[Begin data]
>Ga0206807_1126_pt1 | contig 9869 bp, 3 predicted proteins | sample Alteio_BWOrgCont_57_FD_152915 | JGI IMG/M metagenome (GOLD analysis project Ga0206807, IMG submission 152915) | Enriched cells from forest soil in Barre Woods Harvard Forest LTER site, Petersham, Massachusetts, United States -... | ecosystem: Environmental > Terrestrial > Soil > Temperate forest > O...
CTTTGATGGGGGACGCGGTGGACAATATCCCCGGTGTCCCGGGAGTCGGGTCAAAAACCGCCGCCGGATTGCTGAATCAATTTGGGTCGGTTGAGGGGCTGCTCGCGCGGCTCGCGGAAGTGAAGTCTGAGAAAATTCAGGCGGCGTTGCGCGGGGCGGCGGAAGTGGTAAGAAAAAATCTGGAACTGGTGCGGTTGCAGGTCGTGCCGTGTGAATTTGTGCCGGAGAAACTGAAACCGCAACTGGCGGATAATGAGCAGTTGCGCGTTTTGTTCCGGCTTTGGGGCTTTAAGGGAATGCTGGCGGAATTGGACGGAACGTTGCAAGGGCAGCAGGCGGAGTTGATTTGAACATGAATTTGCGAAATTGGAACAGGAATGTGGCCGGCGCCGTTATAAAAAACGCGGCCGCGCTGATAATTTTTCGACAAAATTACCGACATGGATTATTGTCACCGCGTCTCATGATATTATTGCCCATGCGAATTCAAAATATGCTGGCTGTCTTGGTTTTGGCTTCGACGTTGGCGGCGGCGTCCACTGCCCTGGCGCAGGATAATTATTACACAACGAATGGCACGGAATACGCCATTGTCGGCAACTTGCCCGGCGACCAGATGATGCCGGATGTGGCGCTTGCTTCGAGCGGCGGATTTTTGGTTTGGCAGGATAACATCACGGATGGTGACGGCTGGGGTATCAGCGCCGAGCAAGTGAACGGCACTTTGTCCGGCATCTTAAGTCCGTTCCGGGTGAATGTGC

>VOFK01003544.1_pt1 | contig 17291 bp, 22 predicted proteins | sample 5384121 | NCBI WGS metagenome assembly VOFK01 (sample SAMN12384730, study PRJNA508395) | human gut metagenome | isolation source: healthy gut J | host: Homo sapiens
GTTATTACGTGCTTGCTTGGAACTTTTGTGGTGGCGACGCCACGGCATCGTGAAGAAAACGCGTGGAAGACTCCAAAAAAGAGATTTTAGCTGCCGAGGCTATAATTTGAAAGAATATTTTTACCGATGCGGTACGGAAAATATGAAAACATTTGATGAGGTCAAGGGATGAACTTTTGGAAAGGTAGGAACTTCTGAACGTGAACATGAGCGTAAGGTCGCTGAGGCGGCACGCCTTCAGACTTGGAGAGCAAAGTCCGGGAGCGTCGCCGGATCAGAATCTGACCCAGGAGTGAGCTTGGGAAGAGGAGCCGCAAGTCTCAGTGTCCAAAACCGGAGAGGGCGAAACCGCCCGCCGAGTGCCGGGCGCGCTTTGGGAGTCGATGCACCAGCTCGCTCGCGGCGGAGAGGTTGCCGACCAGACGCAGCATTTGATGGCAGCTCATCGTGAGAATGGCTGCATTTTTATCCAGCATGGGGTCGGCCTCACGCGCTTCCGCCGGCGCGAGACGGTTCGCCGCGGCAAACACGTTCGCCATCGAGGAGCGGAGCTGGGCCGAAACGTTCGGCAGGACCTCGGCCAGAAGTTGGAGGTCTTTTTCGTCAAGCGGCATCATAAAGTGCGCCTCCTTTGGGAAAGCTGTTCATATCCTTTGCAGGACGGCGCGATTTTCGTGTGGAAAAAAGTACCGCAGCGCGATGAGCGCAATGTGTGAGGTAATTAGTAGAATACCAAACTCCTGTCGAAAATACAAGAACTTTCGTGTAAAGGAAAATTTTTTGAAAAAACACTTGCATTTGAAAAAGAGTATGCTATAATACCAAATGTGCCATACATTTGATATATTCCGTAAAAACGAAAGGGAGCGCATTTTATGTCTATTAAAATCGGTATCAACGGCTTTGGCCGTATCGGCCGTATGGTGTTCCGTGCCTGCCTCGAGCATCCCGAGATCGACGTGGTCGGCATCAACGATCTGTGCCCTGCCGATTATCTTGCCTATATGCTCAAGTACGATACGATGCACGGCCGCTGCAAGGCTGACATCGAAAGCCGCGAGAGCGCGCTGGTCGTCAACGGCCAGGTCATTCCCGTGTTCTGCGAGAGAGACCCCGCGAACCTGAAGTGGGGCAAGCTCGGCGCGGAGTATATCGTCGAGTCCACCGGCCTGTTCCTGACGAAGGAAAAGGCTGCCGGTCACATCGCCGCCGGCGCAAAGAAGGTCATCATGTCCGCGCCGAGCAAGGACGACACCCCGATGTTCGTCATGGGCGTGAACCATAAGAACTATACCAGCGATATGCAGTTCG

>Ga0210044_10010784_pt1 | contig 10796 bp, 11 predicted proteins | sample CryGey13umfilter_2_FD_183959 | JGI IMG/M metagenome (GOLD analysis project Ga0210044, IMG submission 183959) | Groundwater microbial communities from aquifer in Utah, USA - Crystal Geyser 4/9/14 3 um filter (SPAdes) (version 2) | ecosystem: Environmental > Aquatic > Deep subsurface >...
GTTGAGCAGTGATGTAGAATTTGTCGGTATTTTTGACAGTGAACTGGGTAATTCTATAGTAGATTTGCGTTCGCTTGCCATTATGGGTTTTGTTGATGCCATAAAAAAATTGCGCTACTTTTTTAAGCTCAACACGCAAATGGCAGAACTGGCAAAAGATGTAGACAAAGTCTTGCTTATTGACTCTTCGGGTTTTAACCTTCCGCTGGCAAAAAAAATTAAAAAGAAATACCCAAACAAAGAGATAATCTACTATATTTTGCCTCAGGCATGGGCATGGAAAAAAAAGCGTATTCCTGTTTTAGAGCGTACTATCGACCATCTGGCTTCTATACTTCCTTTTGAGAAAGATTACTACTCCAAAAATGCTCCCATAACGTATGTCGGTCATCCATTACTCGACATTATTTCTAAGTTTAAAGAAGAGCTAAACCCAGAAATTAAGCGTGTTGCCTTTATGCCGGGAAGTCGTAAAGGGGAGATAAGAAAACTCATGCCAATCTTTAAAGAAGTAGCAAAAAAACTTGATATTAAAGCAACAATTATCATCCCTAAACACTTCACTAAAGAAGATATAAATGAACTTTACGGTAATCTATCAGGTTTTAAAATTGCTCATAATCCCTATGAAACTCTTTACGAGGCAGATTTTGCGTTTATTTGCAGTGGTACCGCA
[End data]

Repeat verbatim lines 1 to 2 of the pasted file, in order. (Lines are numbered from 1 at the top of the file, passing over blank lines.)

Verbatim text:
>Ga0206807_1126_pt1 | contig 9869 bp, 3 predicted proteins | sample Alteio_BWOrgCont_57_FD_152915 | JGI IMG/M metagenome (GOLD analysis project Ga0206807, IMG submission 152915) | Enriched cells from forest soil in Barre Woods Harvard Forest LTER site, Petersham, Massachusetts, United States -... | ecosystem: Environmental > Terrestrial > Soil > Temperate forest > O...
CTTTGATGGGGGACGCGGTGGACAATATCCCCGGTGTCCCGGGAGTCGGGTCAAAAACCGCCGCCGGATTGCTGAATCAATTTGGGTCGGTTGAGGGGCTGCTCGCGCGGCTCGCGGAAGTGAAGTCTGAGAAAATTCAGGCGGCGTTGCGCGGGGCGGCGGAAGTGGTAAGAAAAAATCTGGAACTGGTGCGGTTGCAGGTCGTGCCGTGTGAATTTGTGCCGGAGAAACTGAAACCGCAACTGGCGGATAATGAGCAGTTGCGCGTTTTGTTCCGGCTTTGGGGCTTTAAGGGAATGCTGGCGGAATTGGACGGAACGTTGCAAGGGCAGCAGGCGGAGTTGATTTGAACATGAATTTGCGAAATTGGAACAGGAATGTGGCCGGCGCCGTTATAAAAAACGCGGCCGCGCTGATAATTTTTCGACAAAATTACCGACATGGATTATTGTCACCGCGTCTCATGATATTATTGCCCATGCGAATTCAAAATATGCTGGCTGTCTTGGTTTTGGCTTCGACGTTGGCGGCGGCGTCCACTGCCCTGGCGCAGGATAATTATTACACAACGAATGGCACGGAATACGCCATTGTCGGCAACTTGCCCGGCGACCAGATGATGCCGGATGTGGCGCTTGCTTCGAGCGGCGGATTTTTGGTTTGGCAGGATAACATCACGGATGGTGACGGCTGGGGTATCAGCGCCGAGCAAGTGAACGGCACTTTGTCCGGCATCTTAAGTCCGTTCCGGGTGAATGTGC